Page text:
NIST releases Risk Management Framework 2.0- combines Privacy, Security and Supply Chain into One

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The National Institute of Standards and Technology (NIST) has released the final version of its updated Risk Management Framework (RMF 2.0) addressing both privacy and security concerns around IT risk management.1 A risk management framework (RMF) is the structured process used to identify potential threats to an organization and to define the strategy for eliminating or minimizing the impact of these risks, as well as the mechanisms to effectively monitor and evaluate this strategy.

Officials say the updates are the first NIST publication to address risk management privacy and security with an integrated and robust methodology.

One key change in the updated version of the RMF is the introduction of a ‘Prepare’ step. This additional step involves assigning responsibilities to specific individuals, enabling enterprise-wide privacy and security controls, eliminating unnecessary functions, publishing common controls, prioritizing resources for high value assets, and establishing communication channels to ensure effective communication between the C-Suite and employees. The ‘Prepare’ step, which comes before the Categorize step, was introduced to help organizations “achieve more effective, efficient, and cost-effective security and privacy risk management processes.”

RMF 2.0 requires maximum use of automation in executing the framework rules to allow continuous assessment and monitoring of privacy and security controls, and the preparation of authorization packages for timely decision making.

NIST has listed seven main objectives for the updated RMF. Officials said the update’s main objectives will help organizations “simplify RMF execution, employ innovative approaches for managing risk, and increase the level of automation when carrying out specific tasks.” These are the seven objectives addressed by the update:

  1. Better communication and linkage of risk management activities and processes among C-suite members, governance-level employees, and the entire organization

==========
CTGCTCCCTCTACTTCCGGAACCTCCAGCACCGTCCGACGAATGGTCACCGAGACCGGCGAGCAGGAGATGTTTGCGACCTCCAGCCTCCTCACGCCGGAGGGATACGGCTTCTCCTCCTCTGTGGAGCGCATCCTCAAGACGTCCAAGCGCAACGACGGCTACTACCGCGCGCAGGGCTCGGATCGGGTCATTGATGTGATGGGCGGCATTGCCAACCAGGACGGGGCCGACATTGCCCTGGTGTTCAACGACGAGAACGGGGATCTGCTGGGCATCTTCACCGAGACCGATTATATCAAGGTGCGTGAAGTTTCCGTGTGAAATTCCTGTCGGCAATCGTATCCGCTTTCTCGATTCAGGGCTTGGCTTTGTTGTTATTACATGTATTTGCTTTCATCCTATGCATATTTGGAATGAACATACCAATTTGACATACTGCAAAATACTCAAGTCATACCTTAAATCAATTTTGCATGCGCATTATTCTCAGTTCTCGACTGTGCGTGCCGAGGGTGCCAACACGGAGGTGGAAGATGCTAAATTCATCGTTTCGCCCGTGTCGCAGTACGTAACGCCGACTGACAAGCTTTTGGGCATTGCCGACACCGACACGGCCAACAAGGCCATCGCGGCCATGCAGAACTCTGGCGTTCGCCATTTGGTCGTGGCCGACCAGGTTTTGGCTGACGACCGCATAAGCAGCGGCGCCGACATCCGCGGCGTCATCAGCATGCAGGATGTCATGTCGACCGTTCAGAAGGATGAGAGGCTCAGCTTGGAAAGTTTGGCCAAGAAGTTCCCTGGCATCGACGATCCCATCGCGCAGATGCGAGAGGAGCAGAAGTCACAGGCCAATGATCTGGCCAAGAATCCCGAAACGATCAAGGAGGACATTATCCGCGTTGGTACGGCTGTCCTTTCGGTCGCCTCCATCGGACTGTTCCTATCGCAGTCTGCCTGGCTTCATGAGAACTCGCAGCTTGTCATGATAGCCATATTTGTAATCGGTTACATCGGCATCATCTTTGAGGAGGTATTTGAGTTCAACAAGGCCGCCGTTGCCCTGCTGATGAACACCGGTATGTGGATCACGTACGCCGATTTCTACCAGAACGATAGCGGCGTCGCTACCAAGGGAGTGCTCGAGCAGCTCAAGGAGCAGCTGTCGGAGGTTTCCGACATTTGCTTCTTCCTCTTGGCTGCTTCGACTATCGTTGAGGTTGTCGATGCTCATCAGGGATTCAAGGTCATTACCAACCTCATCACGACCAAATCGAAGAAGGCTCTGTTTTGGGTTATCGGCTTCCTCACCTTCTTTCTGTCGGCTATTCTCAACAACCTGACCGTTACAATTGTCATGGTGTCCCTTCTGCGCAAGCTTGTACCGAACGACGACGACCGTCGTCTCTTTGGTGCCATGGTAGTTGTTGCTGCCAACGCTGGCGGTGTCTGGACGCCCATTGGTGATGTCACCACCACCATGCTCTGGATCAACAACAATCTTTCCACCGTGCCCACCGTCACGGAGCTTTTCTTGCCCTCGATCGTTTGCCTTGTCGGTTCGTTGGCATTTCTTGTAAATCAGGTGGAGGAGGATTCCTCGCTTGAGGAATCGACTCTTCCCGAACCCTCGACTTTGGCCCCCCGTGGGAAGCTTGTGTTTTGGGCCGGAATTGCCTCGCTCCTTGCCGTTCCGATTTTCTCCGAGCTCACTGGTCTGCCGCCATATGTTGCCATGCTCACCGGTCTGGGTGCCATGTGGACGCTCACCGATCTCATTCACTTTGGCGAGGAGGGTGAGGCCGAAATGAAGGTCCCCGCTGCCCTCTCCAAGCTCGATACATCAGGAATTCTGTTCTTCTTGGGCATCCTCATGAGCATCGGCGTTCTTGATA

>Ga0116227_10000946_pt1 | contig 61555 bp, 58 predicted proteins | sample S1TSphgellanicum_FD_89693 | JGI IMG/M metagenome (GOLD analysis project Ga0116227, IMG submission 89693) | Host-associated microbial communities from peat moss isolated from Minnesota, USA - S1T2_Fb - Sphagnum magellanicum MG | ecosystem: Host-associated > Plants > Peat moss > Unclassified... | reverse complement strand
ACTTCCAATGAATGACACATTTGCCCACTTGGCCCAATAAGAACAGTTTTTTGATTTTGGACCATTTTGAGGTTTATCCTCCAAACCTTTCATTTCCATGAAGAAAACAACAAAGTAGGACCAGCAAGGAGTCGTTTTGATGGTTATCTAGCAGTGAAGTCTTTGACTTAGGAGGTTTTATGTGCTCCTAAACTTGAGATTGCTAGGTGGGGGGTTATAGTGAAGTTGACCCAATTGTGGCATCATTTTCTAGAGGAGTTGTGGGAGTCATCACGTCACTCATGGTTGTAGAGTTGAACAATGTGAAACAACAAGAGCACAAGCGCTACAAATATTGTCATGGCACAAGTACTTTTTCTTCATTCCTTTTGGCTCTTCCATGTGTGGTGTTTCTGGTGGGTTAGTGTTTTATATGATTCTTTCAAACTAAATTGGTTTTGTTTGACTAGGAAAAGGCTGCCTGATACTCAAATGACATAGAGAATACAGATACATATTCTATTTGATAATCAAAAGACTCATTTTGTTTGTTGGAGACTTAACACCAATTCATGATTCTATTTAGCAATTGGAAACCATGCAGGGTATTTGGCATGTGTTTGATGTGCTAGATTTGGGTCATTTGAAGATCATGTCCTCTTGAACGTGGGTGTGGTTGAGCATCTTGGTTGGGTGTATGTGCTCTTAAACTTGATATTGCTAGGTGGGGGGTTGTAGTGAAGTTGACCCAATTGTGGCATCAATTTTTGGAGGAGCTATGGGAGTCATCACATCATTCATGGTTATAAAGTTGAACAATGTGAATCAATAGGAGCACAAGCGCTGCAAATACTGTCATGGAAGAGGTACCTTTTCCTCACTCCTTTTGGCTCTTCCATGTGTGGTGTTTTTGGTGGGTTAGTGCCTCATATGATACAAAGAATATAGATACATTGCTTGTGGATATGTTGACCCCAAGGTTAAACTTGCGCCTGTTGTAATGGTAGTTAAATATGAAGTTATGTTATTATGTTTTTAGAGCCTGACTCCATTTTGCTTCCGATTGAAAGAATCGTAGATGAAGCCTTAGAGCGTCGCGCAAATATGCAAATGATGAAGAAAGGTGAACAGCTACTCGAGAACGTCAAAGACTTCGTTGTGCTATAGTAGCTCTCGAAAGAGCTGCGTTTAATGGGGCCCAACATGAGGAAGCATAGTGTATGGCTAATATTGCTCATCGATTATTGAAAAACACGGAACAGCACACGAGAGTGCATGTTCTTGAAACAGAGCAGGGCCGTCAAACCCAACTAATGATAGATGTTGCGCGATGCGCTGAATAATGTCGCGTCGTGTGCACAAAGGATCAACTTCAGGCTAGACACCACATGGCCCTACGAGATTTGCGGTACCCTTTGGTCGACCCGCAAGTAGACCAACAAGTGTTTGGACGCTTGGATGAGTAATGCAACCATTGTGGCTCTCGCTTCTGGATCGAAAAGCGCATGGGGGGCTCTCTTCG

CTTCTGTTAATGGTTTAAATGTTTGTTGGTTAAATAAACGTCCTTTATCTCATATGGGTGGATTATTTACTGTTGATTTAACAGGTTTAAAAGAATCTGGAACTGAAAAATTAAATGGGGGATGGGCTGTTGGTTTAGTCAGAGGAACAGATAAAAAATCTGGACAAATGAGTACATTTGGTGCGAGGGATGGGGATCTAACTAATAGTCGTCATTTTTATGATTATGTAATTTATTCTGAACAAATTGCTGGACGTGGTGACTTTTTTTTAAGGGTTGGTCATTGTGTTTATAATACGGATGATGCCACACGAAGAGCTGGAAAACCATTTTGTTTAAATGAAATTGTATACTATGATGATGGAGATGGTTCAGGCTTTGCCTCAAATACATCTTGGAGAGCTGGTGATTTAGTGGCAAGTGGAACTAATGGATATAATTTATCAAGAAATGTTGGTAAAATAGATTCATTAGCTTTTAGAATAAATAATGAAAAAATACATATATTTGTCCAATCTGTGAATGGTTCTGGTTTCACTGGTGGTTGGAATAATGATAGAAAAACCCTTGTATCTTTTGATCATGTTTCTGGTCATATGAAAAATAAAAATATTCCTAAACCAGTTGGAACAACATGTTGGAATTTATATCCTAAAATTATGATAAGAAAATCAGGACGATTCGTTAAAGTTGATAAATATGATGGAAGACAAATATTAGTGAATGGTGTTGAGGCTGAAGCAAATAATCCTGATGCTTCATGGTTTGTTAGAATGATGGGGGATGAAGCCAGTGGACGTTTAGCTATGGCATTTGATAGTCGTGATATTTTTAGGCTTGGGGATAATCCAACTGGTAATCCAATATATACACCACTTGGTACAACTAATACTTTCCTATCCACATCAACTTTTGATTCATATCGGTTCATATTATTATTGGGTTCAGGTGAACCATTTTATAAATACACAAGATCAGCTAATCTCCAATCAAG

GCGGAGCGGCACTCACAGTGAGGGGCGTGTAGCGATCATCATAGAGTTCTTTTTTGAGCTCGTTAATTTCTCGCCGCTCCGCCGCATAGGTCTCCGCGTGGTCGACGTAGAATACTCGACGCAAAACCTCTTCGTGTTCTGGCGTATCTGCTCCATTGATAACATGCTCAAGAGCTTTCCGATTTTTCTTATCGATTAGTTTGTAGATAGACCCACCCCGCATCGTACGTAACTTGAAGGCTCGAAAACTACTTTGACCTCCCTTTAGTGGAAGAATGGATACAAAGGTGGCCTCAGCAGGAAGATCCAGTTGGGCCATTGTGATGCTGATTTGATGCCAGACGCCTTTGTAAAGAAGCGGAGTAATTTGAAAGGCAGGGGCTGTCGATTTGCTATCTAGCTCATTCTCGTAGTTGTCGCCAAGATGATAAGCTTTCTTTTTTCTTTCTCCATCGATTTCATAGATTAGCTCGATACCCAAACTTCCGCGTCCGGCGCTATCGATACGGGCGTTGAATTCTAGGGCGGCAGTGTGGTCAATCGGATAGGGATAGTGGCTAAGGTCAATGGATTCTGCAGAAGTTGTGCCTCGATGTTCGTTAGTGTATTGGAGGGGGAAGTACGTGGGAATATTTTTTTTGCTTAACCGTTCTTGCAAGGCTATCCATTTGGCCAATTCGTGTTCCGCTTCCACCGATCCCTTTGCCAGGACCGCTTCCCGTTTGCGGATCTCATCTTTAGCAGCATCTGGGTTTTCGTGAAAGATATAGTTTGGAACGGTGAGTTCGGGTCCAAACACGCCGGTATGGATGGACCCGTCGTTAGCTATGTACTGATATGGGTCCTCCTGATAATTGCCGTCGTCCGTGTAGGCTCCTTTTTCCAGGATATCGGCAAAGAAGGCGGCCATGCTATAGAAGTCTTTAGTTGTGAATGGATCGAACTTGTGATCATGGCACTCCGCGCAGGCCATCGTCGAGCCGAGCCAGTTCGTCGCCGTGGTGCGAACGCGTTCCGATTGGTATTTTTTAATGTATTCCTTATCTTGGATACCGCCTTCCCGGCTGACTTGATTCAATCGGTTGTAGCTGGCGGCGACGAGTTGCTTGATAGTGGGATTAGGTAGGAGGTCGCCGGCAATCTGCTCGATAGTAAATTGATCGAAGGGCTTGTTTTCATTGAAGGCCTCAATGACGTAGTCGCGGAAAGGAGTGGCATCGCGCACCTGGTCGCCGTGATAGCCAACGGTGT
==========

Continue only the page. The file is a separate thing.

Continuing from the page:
2. Implement risk management preparation at all levels
  3. Demonstrate how the NIST Cybersecurity Framework aligns with RMF
  4. Insert privacy risk management rules into the RMF
  5. Promote secure software and systems development into RMF to support privacy programs
  6. Add security-related supply chain risk management into RMF, which addresses untrustworthy suppliers, counterfeit insertion, tampering, unauthorized production, theft, malicious code  insertion, and poor manufacturing and development processes.
  7. Support organization-generated control selection approach to complement traditional baseline control, along with bolstering the NIST consolidated control catalog.

The Office of Management and Budget (OMB) requires all states and agencies to follow RMF 2.0 to manage security and privacy risks. RMF 2.0 allows them to manage privacy and security risk in a single, unified framework.

According to NIST fellow, Ron Ross, “[RMF 2.0] ensures the term compliance means real cybersecurity and privacy risk management – not just satisfying a static set of controls in a checklist.”

“The unified and collaborative approach to bring security and privacy evidence together in a single authorization package will support authorizing officials with critical information from security and privacy professionals to help inform the authorization decision,” according to the framework.

EU’s General Data Protection Regulation and the ongoing Facebook scandal around how data is used has shifted the data security conversation into a more privacy-centered focus. NIST officials said the RMF is “the first NIST publication to address security and privacy risk management in an integrated, robust, and flexible methodology.”

  1. RMF 2.0 (SP 800-37 Revision 2: Risk Management Framework (RMF) for Information Systems and Organizations: A System Life Cycle Approach for Security and Privacy) addresses privacy and security concerns in IT risk management.